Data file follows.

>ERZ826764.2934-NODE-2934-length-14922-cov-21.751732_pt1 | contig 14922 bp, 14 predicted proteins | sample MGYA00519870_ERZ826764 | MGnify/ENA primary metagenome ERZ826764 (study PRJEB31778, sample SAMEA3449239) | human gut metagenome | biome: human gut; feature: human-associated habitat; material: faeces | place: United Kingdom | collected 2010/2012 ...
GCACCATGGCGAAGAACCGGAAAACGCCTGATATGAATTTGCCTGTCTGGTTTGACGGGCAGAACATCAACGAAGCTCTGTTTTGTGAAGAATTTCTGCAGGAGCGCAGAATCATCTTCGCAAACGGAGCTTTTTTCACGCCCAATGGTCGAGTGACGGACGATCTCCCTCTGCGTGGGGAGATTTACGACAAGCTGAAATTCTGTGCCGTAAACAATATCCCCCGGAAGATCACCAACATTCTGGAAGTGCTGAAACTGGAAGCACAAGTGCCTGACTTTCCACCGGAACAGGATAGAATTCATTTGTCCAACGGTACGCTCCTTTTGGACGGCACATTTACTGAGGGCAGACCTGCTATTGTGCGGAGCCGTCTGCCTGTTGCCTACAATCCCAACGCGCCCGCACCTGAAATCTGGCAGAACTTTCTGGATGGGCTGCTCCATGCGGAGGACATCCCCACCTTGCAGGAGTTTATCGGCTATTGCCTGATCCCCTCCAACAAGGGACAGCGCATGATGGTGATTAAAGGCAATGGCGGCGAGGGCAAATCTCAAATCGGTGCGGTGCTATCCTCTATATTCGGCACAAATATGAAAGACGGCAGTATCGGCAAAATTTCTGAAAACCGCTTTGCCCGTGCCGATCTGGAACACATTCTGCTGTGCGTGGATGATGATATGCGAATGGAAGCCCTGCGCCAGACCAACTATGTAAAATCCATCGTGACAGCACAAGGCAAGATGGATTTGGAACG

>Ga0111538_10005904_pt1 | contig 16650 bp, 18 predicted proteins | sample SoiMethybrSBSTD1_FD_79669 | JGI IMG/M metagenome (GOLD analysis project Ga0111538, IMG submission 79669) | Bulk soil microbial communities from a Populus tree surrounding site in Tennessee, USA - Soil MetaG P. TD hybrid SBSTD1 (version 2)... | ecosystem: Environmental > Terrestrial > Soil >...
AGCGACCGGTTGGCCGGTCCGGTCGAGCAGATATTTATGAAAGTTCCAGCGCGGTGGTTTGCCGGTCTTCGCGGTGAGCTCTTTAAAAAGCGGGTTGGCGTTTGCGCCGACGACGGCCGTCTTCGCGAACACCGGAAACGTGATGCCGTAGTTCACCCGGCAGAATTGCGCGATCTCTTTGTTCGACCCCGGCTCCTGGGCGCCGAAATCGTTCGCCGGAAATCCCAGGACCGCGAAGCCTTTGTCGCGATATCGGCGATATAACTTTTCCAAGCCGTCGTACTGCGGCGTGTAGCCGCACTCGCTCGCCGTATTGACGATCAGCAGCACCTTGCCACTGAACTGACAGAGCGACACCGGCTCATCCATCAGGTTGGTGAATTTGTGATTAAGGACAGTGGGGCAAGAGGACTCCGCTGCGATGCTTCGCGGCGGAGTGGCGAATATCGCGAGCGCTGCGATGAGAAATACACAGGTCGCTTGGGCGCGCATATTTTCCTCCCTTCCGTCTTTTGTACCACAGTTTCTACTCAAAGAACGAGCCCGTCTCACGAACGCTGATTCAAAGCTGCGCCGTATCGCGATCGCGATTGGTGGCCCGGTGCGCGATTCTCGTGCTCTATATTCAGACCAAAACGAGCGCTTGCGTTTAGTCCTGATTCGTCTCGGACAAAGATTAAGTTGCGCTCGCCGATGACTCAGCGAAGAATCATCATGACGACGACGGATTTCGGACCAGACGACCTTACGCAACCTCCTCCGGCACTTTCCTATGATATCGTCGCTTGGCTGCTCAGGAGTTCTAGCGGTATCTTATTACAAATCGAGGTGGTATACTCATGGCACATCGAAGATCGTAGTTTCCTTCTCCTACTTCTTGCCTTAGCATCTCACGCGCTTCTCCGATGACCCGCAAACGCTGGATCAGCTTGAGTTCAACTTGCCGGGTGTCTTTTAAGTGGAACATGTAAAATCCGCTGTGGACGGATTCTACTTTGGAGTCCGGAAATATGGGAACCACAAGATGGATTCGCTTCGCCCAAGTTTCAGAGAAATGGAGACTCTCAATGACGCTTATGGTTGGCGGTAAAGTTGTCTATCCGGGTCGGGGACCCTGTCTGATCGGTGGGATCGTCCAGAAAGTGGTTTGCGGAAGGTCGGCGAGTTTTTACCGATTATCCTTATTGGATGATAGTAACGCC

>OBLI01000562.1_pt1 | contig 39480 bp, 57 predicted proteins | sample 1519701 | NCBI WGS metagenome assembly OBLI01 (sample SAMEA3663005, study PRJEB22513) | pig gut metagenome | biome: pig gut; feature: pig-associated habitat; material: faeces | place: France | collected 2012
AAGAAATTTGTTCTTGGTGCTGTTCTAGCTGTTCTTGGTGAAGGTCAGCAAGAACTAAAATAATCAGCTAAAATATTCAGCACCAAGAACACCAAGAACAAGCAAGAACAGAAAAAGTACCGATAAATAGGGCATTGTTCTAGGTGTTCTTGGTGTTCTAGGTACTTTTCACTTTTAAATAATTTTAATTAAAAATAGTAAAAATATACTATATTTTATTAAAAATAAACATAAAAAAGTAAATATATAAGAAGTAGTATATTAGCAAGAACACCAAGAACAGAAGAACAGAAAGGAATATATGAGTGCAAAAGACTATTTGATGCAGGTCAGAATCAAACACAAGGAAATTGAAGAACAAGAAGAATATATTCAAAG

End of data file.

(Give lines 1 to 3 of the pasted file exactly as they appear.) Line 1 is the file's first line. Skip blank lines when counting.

>ERZ826764.2934-NODE-2934-length-14922-cov-21.751732_pt1 | contig 14922 bp, 14 predicted proteins | sample MGYA00519870_ERZ826764 | MGnify/ENA primary metagenome ERZ826764 (study PRJEB31778, sample SAMEA3449239) | human gut metagenome | biome: human gut; feature: human-associated habitat; material: faeces | place: United Kingdom | collected 2010/2012 ...
GCACCATGGCGAAGAACCGGAAAACGCCTGATATGAATTTGCCTGTCTGGTTTGACGGGCAGAACATCAACGAAGCTCTGTTTTGTGAAGAATTTCTGCAGGAGCGCAGAATCATCTTCGCAAACGGAGCTTTTTTCACGCCCAATGGTCGAGTGACGGACGATCTCCCTCTGCGTGGGGAGATTTACGACAAGCTGAAATTCTGTGCCGTAAACAATATCCCCCGGAAGATCACCAACATTCTGGAAGTGCTGAAACTGGAAGCACAAGTGCCTGACTTTCCACCGGAACAGGATAGAATTCATTTGTCCAACGGTACGCTCCTTTTGGACGGCACATTTACTGAGGGCAGACCTGCTATTGTGCGGAGCCGTCTGCCTGTTGCCTACAATCCCAACGCGCCCGCACCTGAAATCTGGCAGAACTTTCTGGATGGGCTGCTCCATGCGGAGGACATCCCCACCTTGCAGGAGTTTATCGGCTATTGCCTGATCCCCTCCAACAAGGGACAGCGCATGATGGTGATTAAAGGCAATGGCGGCGAGGGCAAATCTCAAATCGGTGCGGTGCTATCCTCTATATTCGGCACAAATATGAAAGACGGCAGTATCGGCAAAATTTCTGAAAACCGCTTTGCCCGTGCCGATCTGGAACACATTCTGCTGTGCGTGGATGATGATATGCGAATGGAAGCCCTGCGCCAGACCAACTATGTAAAATCCATCGTGACAGCACAAGGCAAGATGGATTTGGAACG

>Ga0111538_10005904_pt1 | contig 16650 bp, 18 predicted proteins | sample SoiMethybrSBSTD1_FD_79669 | JGI IMG/M metagenome (GOLD analysis project Ga0111538, IMG submission 79669) | Bulk soil microbial communities from a Populus tree surrounding site in Tennessee, USA - Soil MetaG P. TD hybrid SBSTD1 (version 2)... | ecosystem: Environmental > Terrestrial > Soil >...